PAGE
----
It didn't take long for critics of Donald Trump to cry foul when the Republican presidential candidate announced his plans to "temporarily suspend immigration from some of the most dangerous and volatile regions of the world that have a history of exporting [Islamic] terrorism."
Take the reaction of Muzaffar Chisti, a director of the Migration Policy Institute, who told the New York Times: "How would you screen Muslims? There's no mention of religion on the passport. If you go by name, clearly a lot of Muslims don't have Muslim-sounding names."
In reality, in most cases, anyone would be hard pressed to find Pakistanis, or Iranian Muslims, Saudis or Somalis who have non Muslim-sounding names.
Other critics chose to mock Trump, claiming he was backing off from his December 2015 statement calling for the U.S. to bar all Muslims from entering the country until America could "figure out what is going on."
Trump is not the first to propose suspending Muslim immigration.
But Trump is not the first to propose such a policy. A Muslim group in Canada, in the wake of the failed "Toronto 18' terror plot, called for a similar suspension.
In 2006, the Muslim Canadian Congress (MCC) suggested to Prime Minister Stephen Harper that he suspend immigration from Pakistan, Saudi Arabia, Iran and Somalia, until Canadians officials did thorough security checks of prospective immigrants from these countries.
Unknown to many is the fact that security checks of would-be immigrants to Canada are not done solely by Canadian (or U.S.) officials, but also rely on information from foreign security agencies that may themselves be infiltrated by terrorist sympathizers.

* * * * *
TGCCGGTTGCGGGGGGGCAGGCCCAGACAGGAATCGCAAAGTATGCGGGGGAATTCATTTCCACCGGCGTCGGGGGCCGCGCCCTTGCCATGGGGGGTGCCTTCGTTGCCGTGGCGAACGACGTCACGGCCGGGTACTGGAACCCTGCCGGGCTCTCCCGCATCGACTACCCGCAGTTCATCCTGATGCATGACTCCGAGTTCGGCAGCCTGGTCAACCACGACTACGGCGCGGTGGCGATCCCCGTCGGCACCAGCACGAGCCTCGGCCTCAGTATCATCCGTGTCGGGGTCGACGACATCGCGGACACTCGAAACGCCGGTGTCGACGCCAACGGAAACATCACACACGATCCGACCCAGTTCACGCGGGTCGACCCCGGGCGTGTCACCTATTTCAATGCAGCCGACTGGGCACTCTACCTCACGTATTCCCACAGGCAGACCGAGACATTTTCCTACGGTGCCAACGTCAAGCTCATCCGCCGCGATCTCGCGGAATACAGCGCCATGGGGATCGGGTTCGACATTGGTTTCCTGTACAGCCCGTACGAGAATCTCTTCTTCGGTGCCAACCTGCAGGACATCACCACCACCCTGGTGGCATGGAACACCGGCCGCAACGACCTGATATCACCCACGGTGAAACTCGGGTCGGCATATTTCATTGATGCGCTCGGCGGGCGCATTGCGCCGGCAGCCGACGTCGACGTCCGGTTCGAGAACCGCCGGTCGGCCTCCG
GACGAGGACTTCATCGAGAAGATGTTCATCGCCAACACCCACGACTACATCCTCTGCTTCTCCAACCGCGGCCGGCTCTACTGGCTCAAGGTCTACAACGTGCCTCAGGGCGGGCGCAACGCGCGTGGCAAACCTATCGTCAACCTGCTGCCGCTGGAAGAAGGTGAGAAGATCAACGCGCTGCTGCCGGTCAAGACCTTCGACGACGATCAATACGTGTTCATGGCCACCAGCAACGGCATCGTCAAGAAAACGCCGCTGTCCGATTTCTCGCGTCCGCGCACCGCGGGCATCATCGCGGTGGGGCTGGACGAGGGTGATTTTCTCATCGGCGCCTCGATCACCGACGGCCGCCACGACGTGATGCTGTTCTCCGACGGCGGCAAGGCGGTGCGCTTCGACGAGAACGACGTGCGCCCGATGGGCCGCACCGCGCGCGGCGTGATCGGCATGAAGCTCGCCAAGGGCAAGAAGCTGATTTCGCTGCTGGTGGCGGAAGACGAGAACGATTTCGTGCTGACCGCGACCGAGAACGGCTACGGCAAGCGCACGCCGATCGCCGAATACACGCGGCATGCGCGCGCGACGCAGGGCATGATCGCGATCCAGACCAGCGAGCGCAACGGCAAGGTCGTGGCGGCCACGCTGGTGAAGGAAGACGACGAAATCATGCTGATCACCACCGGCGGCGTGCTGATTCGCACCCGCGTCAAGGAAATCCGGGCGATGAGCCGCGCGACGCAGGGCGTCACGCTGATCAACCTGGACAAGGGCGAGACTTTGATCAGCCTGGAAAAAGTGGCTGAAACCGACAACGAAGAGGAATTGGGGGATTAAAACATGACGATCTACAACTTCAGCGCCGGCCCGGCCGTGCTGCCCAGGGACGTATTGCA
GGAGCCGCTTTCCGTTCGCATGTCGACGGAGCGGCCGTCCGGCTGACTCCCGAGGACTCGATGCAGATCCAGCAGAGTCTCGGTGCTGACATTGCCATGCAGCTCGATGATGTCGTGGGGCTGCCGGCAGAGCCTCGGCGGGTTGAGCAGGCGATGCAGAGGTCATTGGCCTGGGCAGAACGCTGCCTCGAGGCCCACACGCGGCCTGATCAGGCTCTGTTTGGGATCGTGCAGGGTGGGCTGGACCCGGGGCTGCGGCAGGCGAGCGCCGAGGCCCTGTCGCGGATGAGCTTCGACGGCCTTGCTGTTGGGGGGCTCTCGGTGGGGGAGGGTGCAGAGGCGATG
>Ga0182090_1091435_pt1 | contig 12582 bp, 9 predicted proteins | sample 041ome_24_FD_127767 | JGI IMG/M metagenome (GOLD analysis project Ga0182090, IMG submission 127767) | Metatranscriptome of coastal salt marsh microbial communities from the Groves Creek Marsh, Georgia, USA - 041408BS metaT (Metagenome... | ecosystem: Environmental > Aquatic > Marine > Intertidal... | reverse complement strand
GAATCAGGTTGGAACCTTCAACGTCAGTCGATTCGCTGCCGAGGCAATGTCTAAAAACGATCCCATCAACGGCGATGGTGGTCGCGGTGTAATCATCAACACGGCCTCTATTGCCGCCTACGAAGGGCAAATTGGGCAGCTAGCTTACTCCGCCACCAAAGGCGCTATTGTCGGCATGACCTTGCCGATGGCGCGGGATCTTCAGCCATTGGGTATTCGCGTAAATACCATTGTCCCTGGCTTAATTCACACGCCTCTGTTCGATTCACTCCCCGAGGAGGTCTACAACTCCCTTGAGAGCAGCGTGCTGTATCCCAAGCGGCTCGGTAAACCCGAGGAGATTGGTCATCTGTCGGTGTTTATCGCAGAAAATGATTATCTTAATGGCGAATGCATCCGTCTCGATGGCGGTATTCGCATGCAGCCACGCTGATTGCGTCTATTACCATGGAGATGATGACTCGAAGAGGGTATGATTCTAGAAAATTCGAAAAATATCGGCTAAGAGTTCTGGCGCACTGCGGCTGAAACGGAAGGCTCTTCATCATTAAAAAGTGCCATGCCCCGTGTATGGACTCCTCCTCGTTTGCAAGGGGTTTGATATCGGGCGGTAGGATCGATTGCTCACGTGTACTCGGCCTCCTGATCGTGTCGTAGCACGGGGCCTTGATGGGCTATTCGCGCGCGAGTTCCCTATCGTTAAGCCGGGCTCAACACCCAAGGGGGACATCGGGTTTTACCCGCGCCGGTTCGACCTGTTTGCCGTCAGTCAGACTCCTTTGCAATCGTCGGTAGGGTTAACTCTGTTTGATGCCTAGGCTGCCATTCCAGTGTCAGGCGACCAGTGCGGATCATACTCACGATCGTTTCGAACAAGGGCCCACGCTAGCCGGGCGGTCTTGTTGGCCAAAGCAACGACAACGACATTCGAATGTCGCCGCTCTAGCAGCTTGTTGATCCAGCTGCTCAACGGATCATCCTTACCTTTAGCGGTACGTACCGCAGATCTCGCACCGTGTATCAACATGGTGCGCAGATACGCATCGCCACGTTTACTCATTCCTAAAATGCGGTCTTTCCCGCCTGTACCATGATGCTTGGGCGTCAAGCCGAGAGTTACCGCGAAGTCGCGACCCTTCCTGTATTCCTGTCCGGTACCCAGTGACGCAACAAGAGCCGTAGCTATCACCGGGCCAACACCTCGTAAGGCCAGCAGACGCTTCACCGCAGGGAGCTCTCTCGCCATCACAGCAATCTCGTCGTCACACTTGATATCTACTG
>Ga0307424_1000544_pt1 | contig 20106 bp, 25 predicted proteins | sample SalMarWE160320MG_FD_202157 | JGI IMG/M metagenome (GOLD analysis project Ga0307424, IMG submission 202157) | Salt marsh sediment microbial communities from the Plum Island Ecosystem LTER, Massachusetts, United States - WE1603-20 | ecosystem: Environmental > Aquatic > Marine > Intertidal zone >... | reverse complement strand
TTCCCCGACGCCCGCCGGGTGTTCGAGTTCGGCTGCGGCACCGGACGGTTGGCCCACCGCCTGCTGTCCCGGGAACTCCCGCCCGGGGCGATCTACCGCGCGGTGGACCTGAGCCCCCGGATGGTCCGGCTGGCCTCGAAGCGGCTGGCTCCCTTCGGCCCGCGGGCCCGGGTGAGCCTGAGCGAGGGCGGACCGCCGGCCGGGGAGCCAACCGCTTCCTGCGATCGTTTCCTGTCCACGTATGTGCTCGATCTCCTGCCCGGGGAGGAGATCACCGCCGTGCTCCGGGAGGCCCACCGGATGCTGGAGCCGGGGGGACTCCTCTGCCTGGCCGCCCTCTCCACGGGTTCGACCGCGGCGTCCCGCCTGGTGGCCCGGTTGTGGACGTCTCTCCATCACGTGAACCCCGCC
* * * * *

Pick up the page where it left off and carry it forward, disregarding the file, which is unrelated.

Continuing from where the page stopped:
In 2015, I was invited to make a submission to Canada's Senate committee studying the rise of Islamic radicalism.
As part of my submission, I suggested a plan akin to what Trump has proposed. I testified,
We [should] suspend immigration from Somalia, Iran, Pakistan and Saudi Arabia until we are assured that the men and women coming here are committed not to the Muslim Brotherhood, al-Shabaab, Hamas, Hezbollah, and Jamaat-e-Islami, but to a separation of religion and state, gender equality, liberal democracy.
The ease with which well-placed non-Americans travel to the U.S. as visitors was illustrated by the case of a Pakistani industrialist who owned a fertilizer factory that produced most of the material used by the Taliban in making improvised explosive devices (IEDs) that were killing American troops.
In 2011, Lt. Gen. Michael D. Barbero who headed a U.S. military command created to stem U.S. casualties from IEDs, was trying to get in touch with this businessman in Pakistan, only to discover he was already coming to America for a visit. (The military did not suggest the factory owner was involved in bomb making, but was concerned about the theft of legal fertilizer shipments in Pakistan being used illegally in Afghanistan to make IEDs.)
Trump is not my kind of a politician, but in a world where almost no one has the courage to call an Islamist an Islamist, perhaps it's time for him to take charge of the world war that Islamism has declared on civilized people.
Trump has said that one of his first acts as president "will be to establish a Commission on Radical Islam – which will include reformist voices in the Muslim community, who will hopefully work with us. We want to build bridges and erase divisions."
Good luck on this, Donald Trump. This secular Muslim wishes you success.
Tarek Fatah, a founder of the Muslim Canadian Congress and columnist at the Toronto Sun, is a Robert J. and Abby B. Levine Fellow at the Middle East Forum.